The DOJ issued a Statement of Interest on Monday regarding Jones County Junior College in Ellisville, Mississippi, which is facing a lawsuit alleging that the public school threatened students with arrest for exercising their First Amendment rights on campus. “[The school’s] unconstitutional conduct cannot stand,” reads the DOJ’s Statement. “It should comply voluntarily with the First Amendment — and soon.”
The Foundation for Individual Rights in Education (FIRE), a non-profit organization that focuses on protecting free speech rights on college campuses, filed a lawsuit against Jones County Junior College (JCJC) after the school called the police on its students for exercising their First Amendment rights without the college’s permission.
“JCJC, as a public institution of higher education, has a freestanding obligation to comply with the First Amendment,” said the DOJ in a Statement of Interest on the case.
The DOJ added that the school’s “speech policies do not pass First Amendment muster in at least two major respects: they operate as a prior restraint on all student speech and contain no exception for individuals or small groups; and they further grant school officials unbridled discretion to determine which students may speak, and about what they might speak.”
According to FIRE, the student involved, Mike Brown, was taken to the police station, where Chief of Campus Police Stan Livingston told him that he is “smarter than that,” implying that Brown should have known better than to violate school policy by exercising his First Amendment rights without first asking for permission from the college.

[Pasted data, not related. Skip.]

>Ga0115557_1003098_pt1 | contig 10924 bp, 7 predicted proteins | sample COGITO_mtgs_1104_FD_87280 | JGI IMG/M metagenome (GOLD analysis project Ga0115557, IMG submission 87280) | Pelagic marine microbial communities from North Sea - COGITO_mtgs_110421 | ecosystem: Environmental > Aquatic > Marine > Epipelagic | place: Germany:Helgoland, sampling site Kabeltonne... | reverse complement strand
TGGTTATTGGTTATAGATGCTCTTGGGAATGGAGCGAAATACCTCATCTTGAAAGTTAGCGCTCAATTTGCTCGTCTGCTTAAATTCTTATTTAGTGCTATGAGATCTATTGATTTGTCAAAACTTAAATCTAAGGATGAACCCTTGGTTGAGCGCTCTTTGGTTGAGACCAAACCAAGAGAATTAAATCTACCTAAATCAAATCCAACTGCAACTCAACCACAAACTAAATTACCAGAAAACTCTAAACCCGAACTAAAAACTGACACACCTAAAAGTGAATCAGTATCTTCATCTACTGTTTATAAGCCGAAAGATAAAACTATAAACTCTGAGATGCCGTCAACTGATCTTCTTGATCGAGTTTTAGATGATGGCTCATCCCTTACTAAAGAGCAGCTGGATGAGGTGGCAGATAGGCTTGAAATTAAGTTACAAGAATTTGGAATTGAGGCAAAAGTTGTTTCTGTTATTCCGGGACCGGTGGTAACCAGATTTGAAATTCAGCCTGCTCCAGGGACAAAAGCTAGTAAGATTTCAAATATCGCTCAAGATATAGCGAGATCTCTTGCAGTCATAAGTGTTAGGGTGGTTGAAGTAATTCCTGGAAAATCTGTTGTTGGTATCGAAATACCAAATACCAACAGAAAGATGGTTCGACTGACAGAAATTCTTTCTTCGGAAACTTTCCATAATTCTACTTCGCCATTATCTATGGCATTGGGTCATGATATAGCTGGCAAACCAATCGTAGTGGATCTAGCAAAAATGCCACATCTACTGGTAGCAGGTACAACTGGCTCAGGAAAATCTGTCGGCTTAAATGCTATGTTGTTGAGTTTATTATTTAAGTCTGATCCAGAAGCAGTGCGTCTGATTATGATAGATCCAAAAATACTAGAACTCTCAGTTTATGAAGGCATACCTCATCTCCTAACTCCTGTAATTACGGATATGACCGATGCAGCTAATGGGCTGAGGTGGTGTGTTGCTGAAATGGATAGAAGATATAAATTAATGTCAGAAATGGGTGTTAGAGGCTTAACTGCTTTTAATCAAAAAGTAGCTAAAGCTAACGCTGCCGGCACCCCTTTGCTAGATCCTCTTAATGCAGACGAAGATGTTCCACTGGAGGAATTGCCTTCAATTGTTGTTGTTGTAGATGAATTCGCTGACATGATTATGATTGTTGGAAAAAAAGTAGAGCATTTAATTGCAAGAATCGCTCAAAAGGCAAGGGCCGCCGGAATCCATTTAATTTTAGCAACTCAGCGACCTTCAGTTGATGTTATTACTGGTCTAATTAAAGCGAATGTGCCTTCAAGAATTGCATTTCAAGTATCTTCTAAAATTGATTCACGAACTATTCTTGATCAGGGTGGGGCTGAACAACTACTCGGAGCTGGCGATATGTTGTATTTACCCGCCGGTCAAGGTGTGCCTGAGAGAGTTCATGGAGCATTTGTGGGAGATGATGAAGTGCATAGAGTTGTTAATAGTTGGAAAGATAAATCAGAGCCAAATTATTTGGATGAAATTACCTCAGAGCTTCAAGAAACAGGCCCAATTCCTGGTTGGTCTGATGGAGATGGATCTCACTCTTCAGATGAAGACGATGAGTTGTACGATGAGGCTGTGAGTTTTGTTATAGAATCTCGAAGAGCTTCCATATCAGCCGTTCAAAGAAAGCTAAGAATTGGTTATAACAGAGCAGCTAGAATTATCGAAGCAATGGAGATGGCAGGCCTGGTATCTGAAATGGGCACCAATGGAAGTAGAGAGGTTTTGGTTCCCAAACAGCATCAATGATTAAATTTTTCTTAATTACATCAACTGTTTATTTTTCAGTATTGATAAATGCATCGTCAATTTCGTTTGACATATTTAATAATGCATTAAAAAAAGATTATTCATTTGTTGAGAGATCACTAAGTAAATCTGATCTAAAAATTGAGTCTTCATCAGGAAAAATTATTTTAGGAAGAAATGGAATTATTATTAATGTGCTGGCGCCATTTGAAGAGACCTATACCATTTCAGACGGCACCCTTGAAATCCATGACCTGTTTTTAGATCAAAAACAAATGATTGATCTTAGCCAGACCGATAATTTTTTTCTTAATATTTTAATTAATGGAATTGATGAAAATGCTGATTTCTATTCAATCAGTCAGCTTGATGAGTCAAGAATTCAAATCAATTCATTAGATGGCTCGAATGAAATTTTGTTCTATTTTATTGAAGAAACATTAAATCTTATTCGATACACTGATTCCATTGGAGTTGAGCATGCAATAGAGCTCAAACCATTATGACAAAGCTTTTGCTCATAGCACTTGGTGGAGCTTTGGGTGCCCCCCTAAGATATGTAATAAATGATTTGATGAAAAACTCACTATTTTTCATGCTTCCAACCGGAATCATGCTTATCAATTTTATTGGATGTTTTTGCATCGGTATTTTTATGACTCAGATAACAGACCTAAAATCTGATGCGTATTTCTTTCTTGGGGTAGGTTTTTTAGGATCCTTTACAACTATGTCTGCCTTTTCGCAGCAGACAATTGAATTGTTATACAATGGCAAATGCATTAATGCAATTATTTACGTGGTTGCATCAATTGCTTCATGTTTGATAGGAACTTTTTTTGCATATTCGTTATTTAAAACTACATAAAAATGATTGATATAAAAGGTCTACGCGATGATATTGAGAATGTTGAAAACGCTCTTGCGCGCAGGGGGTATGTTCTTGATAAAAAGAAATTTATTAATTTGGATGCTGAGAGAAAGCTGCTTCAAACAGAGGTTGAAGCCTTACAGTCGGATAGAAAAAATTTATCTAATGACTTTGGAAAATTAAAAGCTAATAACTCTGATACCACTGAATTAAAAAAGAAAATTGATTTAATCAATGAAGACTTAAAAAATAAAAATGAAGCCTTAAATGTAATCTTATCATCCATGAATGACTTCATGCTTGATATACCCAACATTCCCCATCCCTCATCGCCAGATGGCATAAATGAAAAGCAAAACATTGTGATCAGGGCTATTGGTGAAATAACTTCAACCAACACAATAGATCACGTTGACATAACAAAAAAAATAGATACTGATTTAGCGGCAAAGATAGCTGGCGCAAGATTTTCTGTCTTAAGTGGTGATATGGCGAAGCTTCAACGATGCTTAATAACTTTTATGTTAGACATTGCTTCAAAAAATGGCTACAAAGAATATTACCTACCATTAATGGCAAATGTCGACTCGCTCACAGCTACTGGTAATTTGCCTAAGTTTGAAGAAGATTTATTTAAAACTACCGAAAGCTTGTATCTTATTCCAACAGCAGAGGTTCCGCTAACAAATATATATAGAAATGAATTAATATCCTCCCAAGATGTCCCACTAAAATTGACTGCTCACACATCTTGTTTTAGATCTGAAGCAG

The DOJ said, however, that “JCJC would be wise to revisit and revise its speech policies at the earliest possible opportunity.”
“Earlier this year, the President issued an executive order stating that “[f]ree inquiry is an essential feature of our Nation’s democracy, and it promotes learning, scientific discovery, and economic prosperity,” added the Statement of Interest.
In March, President Donald Trump signed an executive order requiring institutions of higher learning to uphold the First Amendment on campus, or else be held accountable “both for student outcomes and for student life on campus,” by the withholding of federal research funding if they do not agree to respect the First Amendment.
JCJC is a publicly-funded college.
“The United States, through the U.S. Department of Education, has made federal taxpayer-funded grants to JCJC in the past and may well do so again in the future,” adds the DOJ in its Statement, adding that the U.S. Department of Education “has a compelling interest in ensuring that grant recipients comply with the Constitution and other relevant federal laws.”
According to FIRE, U.S. Secretary of Education Betsy DeVos also weighed in, stating that “this is yet another concerning example of students encountering limits on what, when, where, and how they learn.”
“This is happening far too often on our nation’s campuses,” added DeVos. “This Administration won’t let students be silenced. We stand with their right to speak and with their right to learn truth through the free exchange of ideas–particularly those with which they might disagree.”
The DOJ maintains that “as a public institution of higher education, JCJC should be encouraging speech, not stifling it.”
“Its unconstitutional conduct cannot stand,” the Statement added. “JCJC need not — and should not — wait for a court with jurisdiction to steamroll it into compliance. It should comply voluntarily with the First Amendment — and soon.”